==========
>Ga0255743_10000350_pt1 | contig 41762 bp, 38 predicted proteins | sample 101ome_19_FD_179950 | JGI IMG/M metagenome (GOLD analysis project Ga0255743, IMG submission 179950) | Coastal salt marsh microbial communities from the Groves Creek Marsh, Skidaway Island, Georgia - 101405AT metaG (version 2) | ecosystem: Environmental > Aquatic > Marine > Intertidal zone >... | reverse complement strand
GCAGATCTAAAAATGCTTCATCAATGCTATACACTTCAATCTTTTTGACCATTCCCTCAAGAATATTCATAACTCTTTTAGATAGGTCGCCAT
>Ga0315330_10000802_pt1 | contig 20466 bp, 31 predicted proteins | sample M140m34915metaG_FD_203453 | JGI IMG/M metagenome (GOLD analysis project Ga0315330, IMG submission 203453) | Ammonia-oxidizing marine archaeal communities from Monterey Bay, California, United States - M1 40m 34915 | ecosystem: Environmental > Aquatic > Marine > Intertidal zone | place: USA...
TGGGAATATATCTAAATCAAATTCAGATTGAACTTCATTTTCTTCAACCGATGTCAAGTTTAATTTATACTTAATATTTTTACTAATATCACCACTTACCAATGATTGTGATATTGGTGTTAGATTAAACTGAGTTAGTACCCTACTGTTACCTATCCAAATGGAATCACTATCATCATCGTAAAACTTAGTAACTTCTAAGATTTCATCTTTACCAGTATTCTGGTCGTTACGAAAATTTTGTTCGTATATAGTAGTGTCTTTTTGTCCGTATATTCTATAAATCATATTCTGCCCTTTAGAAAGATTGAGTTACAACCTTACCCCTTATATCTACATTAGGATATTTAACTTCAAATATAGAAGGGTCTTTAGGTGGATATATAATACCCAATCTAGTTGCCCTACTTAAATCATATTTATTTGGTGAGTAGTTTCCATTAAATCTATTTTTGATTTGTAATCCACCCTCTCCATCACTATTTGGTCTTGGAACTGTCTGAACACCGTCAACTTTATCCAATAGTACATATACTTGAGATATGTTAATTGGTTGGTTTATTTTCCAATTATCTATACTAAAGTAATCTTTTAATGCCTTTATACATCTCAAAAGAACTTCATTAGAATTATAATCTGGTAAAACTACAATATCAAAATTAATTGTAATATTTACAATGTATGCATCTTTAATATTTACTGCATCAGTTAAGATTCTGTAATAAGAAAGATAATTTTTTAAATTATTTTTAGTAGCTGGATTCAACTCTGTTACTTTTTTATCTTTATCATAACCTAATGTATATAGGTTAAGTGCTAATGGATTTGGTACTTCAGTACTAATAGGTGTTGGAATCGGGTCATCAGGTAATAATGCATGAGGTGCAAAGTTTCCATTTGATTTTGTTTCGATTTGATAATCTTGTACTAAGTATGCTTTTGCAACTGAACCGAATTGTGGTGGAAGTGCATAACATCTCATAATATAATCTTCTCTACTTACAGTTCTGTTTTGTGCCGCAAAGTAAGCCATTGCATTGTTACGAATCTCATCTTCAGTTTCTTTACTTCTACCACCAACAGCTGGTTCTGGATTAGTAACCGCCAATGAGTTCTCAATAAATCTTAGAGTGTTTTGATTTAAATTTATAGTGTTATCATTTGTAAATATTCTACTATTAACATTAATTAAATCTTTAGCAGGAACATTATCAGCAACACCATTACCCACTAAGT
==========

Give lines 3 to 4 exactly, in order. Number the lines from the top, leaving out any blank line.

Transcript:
>Ga0315330_10000802_pt1 | contig 20466 bp, 31 predicted proteins | sample M140m34915metaG_FD_203453 | JGI IMG/M metagenome (GOLD analysis project Ga0315330, IMG submission 203453) | Ammonia-oxidizing marine archaeal communities from Monterey Bay, California, United States - M1 40m 34915 | ecosystem: Environmental > Aquatic > Marine > Intertidal zone | place: USA...
TGGGAATATATCTAAATCAAATTCAGATTGAACTTCATTTTCTTCAACCGATGTCAAGTTTAATTTATACTTAATATTTTTACTAATATCACCACTTACCAATGATTGTGATATTGGTGTTAGATTAAACTGAGTTAGTACCCTACTGTTACCTATCCAAATGGAATCACTATCATCATCGTAAAACTTAGTAACTTCTAAGATTTCATCTTTACCAGTATTCTGGTCGTTACGAAAATTTTGTTCGTATATAGTAGTGTCTTTTTGTCCGTATATTCTATAAATCATATTCTGCCCTTTAGAAAGATTGAGTTACAACCTTACCCCTTATATCTACATTAGGATATTTAACTTCAAATATAGAAGGGTCTTTAGGTGGATATATAATACCCAATCTAGTTGCCCTACTTAAATCATATTTATTTGGTGAGTAGTTTCCATTAAATCTATTTTTGATTTGTAATCCACCCTCTCCATCACTATTTGGTCTTGGAACTGTCTGAACACCGTCAACTTTATCCAATAGTACATATACTTGAGATATGTTAATTGGTTGGTTTATTTTCCAATTATCTATACTAAAGTAATCTTTTAATGCCTTTATACATCTCAAAAGAACTTCATTAGAATTATAATCTGGTAAAACTACAATATCAAAATTAATTGTAATATTTACAATGTATGCATCTTTAATATTTACTGCATCAGTTAAGATTCTGTAATAAGAAAGATAATTTTTTAAATTATTTTTAGTAGCTGGATTCAACTCTGTTACTTTTTTATCTTTATCATAACCTAATGTATATAGGTTAAGTGCTAATGGATTTGGTACTTCAGTACTAATAGGTGTTGGAATCGGGTCATCAGGTAATAATGCATGAGGTGCAAAGTTTCCATTTGATTTTGTTTCGATTTGATAATCTTGTACTAAGTATGCTTTTGCAACTGAACCGAATTGTGGTGGAAGTGCATAACATCTCATAATATAATCTTCTCTACTTACAGTTCTGTTTTGTGCCGCAAAGTAAGCCATTGCATTGTTACGAATCTCATCTTCAGTTTCTTTACTTCTACCACCAACAGCTGGTTCTGGATTAGTAACCGCCAATGAGTTCTCAATAAATCTTAGAGTGTTTTGATTTAAATTTATAGTGTTATCATTTGTAAATATTCTACTATTAACATTAATTAAATCTTTAGCAGGAACATTATCAGCAACACCATTACCCACTAAGT